Peter Nigrini, “Ain’t Too Proud” and “Beetlejuice”
In this episode of “And the Tony Nominees Are…” Peter Nigrini, 2019 Tony Award Nominee, Best Lighting Design of a Musical (with Kenneth Posner), “Beetlejuice” and Best Scenic Design of a Musical (with Robert Brill) ,“Ain’t Too Proud: The Life and Times of the Temptations” recalls his early childhood experiences of being different from everyone around him.
All through grade school
I didn't say the Pledge of Allegiance,
and every year at the beginning of school,
it was my job to explain to my teacher
why I wasn't going to say the Pledge of Allegiance.
But I realize now that's like --
it's a big thing to expend
your entire formative years going through
what for me was a ritual in which I was defined
as something separate from all the people around me.
My name is Peter Nigrini.
I'm a projection designer, and I was nominated with Robert Brill
for the Best Set Design for "Ain't Too Proud".
And I was also nominated with Ken Posner
for the Best Lighting Design for "Beetlejuice: The Musical".
You have to be someone who is willing
to step outside of the norm.
Making art by following the rules
is sort of the antithesis of making art.
I was a passable singer. I did once act in a play.
I acted in "Tartuffe".
The night that I missed two of my entrances
and I only had two entrances was the night I realized
maybe this wasn't what I should be doing with my life.
By the time I was in undergrad,
I was clear that I wanted to be a designer.
If I were to give advice to my younger self,
it would be to take fewer theater courses.
Ultimately, making theater is a craft,
and teaching it in an academic environment
is something that I'm not so sure is the best course.
And at Dartmouth, I had that opportunity.
By the time I left Dartmouth, I designed 22 productions.
It was because I was the only guy to do it,
but that experience, just that repetition
of making things is what's critical.
I started out as a lighting designer
and as a scenic designer.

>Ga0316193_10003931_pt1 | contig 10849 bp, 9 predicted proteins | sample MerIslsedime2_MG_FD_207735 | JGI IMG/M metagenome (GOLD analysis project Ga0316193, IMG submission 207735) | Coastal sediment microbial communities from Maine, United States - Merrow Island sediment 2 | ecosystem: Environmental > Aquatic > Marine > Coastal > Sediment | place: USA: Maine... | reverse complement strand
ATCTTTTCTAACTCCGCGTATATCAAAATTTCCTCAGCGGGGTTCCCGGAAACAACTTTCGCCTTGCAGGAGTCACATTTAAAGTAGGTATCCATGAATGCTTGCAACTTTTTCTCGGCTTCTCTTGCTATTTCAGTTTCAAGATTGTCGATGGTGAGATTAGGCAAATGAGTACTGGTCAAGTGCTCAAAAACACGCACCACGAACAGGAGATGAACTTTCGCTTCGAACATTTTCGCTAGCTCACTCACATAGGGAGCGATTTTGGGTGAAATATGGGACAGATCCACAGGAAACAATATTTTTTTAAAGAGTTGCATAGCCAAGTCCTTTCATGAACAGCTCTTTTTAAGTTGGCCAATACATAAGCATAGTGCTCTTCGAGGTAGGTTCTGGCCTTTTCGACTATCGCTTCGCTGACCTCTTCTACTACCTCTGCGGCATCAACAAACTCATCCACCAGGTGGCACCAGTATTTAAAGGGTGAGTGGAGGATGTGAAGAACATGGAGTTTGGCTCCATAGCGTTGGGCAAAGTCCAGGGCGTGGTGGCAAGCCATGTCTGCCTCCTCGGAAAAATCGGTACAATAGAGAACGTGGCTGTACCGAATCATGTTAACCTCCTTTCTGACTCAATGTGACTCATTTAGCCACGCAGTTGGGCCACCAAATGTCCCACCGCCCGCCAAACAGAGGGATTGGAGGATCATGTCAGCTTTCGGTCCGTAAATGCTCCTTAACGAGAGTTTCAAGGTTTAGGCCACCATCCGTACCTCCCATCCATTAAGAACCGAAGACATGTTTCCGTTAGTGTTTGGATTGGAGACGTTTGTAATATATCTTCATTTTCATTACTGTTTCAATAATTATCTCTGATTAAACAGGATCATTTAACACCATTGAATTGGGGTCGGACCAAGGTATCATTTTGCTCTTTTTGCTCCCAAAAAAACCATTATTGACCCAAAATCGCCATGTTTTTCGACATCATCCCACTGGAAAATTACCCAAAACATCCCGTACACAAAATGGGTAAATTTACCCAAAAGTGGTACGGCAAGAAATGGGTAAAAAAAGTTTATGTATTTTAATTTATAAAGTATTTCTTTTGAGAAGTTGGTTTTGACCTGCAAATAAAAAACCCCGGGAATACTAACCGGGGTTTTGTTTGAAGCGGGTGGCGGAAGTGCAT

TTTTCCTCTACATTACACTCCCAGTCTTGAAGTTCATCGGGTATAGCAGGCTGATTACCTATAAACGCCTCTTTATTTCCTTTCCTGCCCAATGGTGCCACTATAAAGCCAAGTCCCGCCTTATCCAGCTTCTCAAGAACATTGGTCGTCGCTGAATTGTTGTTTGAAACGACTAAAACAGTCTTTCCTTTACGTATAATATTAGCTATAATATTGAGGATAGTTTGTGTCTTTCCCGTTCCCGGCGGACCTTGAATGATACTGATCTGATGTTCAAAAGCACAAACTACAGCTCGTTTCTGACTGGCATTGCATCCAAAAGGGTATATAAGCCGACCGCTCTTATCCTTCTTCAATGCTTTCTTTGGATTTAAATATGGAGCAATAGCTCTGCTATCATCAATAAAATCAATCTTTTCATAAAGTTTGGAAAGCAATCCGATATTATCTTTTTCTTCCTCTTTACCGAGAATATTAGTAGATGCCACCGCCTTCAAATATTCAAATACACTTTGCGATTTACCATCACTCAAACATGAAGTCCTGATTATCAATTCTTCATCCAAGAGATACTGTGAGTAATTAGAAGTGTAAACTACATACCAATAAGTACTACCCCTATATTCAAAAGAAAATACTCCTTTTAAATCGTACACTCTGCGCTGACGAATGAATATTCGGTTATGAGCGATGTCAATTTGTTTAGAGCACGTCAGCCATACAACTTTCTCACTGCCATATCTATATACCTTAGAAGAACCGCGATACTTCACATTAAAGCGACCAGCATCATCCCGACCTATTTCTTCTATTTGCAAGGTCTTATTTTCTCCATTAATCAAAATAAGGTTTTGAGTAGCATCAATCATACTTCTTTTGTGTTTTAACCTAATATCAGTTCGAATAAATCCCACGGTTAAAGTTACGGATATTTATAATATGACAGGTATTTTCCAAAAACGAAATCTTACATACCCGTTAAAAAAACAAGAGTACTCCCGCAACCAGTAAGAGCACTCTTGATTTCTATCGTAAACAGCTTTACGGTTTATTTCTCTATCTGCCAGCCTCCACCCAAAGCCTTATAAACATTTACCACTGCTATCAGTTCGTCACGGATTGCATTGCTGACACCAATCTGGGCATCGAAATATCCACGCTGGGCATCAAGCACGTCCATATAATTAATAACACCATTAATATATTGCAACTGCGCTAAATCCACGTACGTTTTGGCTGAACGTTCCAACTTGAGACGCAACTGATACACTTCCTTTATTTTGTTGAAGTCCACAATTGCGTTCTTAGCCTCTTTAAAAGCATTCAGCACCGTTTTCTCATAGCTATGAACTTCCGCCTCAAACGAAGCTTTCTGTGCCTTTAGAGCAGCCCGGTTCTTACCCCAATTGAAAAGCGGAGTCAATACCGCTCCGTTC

Then, eventually, years and years later,
ten years after I left Dartmouth
sort of came onto the idea of projection design,
at a time when the field was still in its infancy.
I'm so fortunate that, like,
I started doing this right at this moment
when the whole field was sort of
in the process of coming into being.
All of a sudden, we could make things
at almost the same speed as performers.
One of the things that I think is so important
is we are making live theater.
The live performers must always be the beginning
and the end of what we're doing.
And so, when I come into the room
with several million dollars worth of computers
and God knows how many projectors,
that the goal is ultimately to make all of that equipment
subservient to the live performance and the actors,
and what projection allows us to do
is borrow all those things that have been developing
over the last 100 years in the movies
and bring them back into the theater.
And I think that there's an attraction
to live performance now that's new,
that people are, all of a sudden,
realizing that things that are pre-recorded
don't have that immediacy,
and what they desperately want is a real, live, sweating,
maybe nervously shivering human being on stage.
And then, we can build around them
something that is some sort of hybrid
between an old idea of live theater
and a modern idea of cinematic storytelling.
All through grade school
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Laurie Metcalf, Tony Award Nominee, “Hillary and Clinton”June 04, 2019
Rachel Hauck, Tony Award Nominee, “Hadestown”June 04, 2019
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